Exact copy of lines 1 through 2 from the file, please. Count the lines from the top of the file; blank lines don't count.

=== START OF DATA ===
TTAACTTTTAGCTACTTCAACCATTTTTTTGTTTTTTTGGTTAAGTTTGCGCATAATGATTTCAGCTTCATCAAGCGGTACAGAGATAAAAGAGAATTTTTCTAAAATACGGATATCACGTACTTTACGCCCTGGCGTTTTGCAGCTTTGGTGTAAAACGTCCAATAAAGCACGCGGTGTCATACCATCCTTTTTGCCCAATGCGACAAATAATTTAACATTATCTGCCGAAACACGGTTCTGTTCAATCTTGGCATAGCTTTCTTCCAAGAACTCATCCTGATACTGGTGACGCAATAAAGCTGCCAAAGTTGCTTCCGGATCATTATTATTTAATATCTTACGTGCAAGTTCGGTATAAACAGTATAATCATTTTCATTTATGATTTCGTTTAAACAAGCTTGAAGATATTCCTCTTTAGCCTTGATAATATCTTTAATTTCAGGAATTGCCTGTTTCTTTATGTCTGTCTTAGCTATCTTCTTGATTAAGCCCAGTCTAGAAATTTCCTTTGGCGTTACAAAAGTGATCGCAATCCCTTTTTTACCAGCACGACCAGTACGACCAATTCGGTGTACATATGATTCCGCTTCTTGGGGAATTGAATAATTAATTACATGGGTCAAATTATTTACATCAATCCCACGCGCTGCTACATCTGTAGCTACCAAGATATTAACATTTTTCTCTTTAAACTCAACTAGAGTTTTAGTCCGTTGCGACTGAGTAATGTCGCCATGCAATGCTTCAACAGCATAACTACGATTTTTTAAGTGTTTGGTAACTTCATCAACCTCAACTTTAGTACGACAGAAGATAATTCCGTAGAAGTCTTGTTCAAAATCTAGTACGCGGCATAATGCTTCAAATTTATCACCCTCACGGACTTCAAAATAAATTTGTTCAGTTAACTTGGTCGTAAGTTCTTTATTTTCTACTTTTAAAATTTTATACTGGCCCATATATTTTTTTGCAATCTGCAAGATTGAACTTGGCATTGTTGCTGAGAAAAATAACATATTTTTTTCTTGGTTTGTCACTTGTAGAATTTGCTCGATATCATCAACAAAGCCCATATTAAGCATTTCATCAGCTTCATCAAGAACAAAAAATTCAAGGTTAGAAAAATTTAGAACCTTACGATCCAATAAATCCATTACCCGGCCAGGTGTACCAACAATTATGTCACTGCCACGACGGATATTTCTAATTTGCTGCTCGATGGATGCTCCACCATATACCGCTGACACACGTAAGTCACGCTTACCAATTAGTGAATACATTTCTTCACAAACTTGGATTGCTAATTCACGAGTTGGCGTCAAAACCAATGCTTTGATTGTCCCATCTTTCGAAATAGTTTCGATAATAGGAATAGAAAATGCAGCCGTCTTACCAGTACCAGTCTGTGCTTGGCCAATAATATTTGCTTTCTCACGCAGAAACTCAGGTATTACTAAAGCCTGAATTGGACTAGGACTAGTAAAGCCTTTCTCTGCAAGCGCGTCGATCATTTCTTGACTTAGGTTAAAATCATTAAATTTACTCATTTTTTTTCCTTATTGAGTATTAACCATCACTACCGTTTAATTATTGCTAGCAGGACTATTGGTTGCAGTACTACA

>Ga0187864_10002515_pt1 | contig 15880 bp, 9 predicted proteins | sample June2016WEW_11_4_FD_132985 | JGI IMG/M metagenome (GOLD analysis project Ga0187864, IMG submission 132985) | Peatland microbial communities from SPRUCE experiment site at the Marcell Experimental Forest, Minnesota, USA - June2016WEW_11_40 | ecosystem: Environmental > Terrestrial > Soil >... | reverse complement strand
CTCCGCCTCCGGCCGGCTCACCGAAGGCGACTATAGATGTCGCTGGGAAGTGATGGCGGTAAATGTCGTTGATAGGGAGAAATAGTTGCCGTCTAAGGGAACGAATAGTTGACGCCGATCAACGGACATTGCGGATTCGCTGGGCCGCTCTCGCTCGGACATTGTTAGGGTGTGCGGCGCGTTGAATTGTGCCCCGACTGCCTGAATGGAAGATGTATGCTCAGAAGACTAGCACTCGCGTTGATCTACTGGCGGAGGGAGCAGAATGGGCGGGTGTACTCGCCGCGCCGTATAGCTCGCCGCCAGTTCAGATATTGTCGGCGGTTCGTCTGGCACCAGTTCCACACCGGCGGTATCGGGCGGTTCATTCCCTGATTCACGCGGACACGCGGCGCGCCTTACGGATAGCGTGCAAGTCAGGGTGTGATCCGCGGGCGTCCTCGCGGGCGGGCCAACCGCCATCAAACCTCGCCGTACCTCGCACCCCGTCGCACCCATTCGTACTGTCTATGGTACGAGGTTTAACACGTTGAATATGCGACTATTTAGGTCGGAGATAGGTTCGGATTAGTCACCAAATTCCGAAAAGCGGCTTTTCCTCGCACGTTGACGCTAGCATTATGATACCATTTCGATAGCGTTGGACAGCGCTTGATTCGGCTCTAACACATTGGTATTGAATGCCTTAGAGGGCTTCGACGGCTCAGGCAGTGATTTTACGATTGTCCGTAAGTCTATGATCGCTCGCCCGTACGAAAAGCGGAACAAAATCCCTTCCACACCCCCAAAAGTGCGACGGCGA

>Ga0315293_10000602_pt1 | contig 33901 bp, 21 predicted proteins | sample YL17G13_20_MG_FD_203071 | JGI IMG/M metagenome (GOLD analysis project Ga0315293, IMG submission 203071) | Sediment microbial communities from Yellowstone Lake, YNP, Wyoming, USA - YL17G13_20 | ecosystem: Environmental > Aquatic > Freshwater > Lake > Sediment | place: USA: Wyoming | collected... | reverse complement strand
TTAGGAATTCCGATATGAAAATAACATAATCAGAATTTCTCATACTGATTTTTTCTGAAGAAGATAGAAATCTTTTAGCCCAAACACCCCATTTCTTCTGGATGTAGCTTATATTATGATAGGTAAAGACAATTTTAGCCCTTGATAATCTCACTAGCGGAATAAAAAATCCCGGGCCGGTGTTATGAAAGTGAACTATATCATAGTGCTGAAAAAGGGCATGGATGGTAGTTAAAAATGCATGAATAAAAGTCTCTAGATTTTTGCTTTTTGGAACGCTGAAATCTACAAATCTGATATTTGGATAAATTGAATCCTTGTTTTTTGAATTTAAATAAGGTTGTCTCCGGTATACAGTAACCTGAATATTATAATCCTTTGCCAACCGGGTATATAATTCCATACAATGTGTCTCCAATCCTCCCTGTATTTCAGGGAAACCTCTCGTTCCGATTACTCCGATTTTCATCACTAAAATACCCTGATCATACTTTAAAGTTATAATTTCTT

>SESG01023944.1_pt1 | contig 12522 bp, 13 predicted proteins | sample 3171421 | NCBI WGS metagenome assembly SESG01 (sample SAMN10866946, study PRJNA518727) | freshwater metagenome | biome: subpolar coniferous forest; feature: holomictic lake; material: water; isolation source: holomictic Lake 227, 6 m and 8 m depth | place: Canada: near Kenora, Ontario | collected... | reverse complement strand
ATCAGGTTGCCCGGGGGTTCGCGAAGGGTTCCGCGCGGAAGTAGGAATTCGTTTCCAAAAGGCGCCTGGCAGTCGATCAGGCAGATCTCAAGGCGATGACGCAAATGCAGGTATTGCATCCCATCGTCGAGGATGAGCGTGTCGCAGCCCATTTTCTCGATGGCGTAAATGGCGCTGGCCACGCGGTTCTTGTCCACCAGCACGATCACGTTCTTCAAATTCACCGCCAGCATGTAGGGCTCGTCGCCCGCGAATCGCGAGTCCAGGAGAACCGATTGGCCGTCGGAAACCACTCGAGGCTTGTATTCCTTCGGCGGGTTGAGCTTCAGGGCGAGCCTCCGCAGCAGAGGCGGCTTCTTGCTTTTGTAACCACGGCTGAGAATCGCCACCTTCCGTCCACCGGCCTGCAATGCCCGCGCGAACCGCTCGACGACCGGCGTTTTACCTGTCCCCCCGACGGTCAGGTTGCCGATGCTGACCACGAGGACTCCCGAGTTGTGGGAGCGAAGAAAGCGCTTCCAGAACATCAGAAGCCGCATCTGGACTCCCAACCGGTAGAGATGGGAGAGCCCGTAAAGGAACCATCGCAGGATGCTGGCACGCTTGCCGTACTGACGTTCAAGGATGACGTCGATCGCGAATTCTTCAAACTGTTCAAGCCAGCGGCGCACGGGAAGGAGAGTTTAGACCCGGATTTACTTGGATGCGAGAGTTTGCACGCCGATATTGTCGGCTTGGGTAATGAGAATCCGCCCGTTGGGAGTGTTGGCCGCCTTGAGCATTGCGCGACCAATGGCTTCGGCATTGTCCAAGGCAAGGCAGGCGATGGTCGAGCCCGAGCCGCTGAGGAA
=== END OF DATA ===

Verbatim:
TTAACTTTTAGCTACTTCAACCATTTTTTTGTTTTTTTGGTTAAGTTTGCGCATAATGATTTCAGCTTCATCAAGCGGTACAGAGATAAAAGAGAATTTTTCTAAAATACGGATATCACGTACTTTACGCCCTGGCGTTTTGCAGCTTTGGTGTAAAACGTCCAATAAAGCACGCGGTGTCATACCATCCTTTTTGCCCAATGCGACAAATAATTTAACATTATCTGCCGAAACACGGTTCTGTTCAATCTTGGCATAGCTTTCTTCCAAGAACTCATCCTGATACTGGTGACGCAATAAAGCTGCCAAAGTTGCTTCCGGATCATTATTATTTAATATCTTACGTGCAAGTTCGGTATAAACAGTATAATCATTTTCATTTATGATTTCGTTTAAACAAGCTTGAAGATATTCCTCTTTAGCCTTGATAATATCTTTAATTTCAGGAATTGCCTGTTTCTTTATGTCTGTCTTAGCTATCTTCTTGATTAAGCCCAGTCTAGAAATTTCCTTTGGCGTTACAAAAGTGATCGCAATCCCTTTTTTACCAGCACGACCAGTACGACCAATTCGGTGTACATATGATTCCGCTTCTTGGGGAATTGAATAATTAATTACATGGGTCAAATTATTTACATCAATCCCACGCGCTGCTACATCTGTAGCTACCAAGATATTAACATTTTTCTCTTTAAACTCAACTAGAGTTTTAGTCCGTTGCGACTGAGTAATGTCGCCATGCAATGCTTCAACAGCATAACTACGATTTTTTAAGTGTTTGGTAACTTCATCAACCTCAACTTTAGTACGACAGAAGATAATTCCGTAGAAGTCTTGTTCAAAATCTAGTACGCGGCATAATGCTTCAAATTTATCACCCTCACGGACTTCAAAATAAATTTGTTCAGTTAACTTGGTCGTAAGTTCTTTATTTTCTACTTTTAAAATTTTATACTGGCCCATATATTTTTTTGCAATCTGCAAGATTGAACTTGGCATTGTTGCTGAGAAAAATAACATATTTTTTTCTTGGTTTGTCACTTGTAGAATTTGCTCGATATCATCAACAAAGCCCATATTAAGCATTTCATCAGCTTCATCAAGAACAAAAAATTCAAGGTTAGAAAAATTTAGAACCTTACGATCCAATAAATCCATTACCCGGCCAGGTGTACCAACAATTATGTCACTGCCACGACGGATATTTCTAATTTGCTGCTCGATGGATGCTCCACCATATACCGCTGACACACGTAAGTCACGCTTACCAATTAGTGAATACATTTCTTCACAAACTTGGATTGCTAATTCACGAGTTGGCGTCAAAACCAATGCTTTGATTGTCCCATCTTTCGAAATAGTTTCGATAATAGGAATAGAAAATGCAGCCGTCTTACCAGTACCAGTCTGTGCTTGGCCAATAATATTTGCTTTCTCACGCAGAAACTCAGGTATTACTAAAGCCTGAATTGGACTAGGACTAGTAAAGCCTTTCTCTGCAAGCGCGTCGATCATTTCTTGACTTAGGTTAAAATCATTAAATTTACTCATTTTTTTTCCTTATTGAGTATTAACCATCACTACCGTTTAATTATTGCTAGCAGGACTATTGGTTGCAGTACTACA

>Ga0187864_10002515_pt1 | contig 15880 bp, 9 predicted proteins | sample June2016WEW_11_4_FD_132985 | JGI IMG/M metagenome (GOLD analysis project Ga0187864, IMG submission 132985) | Peatland microbial communities from SPRUCE experiment site at the Marcell Experimental Forest, Minnesota, USA - June2016WEW_11_40 | ecosystem: Environmental > Terrestrial > Soil >... | reverse complement strand